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Richmans' Trade and Taxes Blog
U.S. Trade Deficit up in February
This morning, the Bureau of Economics Analysis released their preliminary trade statistics for February. Imports jumped by $2.7 billion while exports creaped up by $0.3 billion. Whenever U.S. demand begins to grow, the trade deficit rises, letting demand out, and slowing the recovery.
Our trade numbers with China do not show any progress. Although down since January 2010, the deficit was up since February 2009. Also, Chinese imports from the United States were down slightly in February 2010, as compared to January 2010. There is no evidence, here, that the Chinese government is taking down its many tariff and non-tariff barriers to U.S. products.
Earlier this week (Trade Deficit Burdens Economic Recovery). University of Maryland economist Peter Morici calculated just how much the growing trade deficit was holding down U.S. growth. He wrote:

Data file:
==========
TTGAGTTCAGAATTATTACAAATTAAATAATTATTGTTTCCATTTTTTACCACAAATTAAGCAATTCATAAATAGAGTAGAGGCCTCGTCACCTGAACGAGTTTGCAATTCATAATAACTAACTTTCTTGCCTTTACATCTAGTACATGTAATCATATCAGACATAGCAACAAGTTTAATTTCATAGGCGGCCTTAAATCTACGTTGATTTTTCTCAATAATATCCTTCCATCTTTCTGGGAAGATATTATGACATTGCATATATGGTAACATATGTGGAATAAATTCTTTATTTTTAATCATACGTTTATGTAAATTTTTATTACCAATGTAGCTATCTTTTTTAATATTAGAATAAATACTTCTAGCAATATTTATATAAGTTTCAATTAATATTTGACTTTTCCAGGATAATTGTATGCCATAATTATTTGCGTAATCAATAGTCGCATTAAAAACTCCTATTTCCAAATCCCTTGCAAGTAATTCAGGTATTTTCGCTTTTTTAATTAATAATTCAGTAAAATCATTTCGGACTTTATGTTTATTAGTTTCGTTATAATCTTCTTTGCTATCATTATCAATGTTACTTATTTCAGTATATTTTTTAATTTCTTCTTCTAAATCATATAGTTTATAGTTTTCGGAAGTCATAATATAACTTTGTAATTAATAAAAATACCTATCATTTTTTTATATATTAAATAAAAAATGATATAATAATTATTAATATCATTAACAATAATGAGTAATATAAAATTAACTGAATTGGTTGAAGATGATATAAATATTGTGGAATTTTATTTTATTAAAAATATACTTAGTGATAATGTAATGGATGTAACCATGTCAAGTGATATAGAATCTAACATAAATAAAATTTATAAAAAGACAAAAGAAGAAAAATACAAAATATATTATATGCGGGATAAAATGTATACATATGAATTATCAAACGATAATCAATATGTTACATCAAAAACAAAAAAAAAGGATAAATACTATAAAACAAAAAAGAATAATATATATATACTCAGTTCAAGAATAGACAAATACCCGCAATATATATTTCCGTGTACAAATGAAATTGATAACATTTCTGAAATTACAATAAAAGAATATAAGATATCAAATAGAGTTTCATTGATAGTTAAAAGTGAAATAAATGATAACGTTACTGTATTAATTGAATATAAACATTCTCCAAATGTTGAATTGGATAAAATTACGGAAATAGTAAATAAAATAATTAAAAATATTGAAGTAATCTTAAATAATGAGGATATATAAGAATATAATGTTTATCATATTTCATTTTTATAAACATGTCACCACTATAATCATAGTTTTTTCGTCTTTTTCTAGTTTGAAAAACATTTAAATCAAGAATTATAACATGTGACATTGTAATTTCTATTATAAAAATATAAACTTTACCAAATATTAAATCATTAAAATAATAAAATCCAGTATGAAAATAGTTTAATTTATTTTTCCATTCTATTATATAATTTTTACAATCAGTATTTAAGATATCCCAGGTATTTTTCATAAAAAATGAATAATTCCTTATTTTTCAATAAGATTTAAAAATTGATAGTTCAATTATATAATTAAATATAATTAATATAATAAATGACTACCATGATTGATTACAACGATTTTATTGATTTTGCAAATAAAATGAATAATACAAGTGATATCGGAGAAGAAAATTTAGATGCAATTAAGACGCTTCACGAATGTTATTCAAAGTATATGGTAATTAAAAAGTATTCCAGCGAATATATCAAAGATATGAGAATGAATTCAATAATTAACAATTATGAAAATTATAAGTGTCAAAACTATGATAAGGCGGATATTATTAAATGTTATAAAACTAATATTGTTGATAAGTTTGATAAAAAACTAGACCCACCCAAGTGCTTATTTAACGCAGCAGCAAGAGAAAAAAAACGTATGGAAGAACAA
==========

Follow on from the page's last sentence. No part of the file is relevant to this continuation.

In 2010, the trade deficit with China is reducing U.S. GDP by more than $400 billion or nearly three percent. Unemployment would be falling rapidly and the U.S. economy recovering more rapidly but for the trade deficit with China and Beijing’s currency policies.
Comment by Howard Richman, 4/14/2010:
I just revamped the comment posting program on this website so that I would not inadvertently delete future comments when I revise a posting. However, I created a new problem. It will no longer be possible to post comments to postings older than this one.
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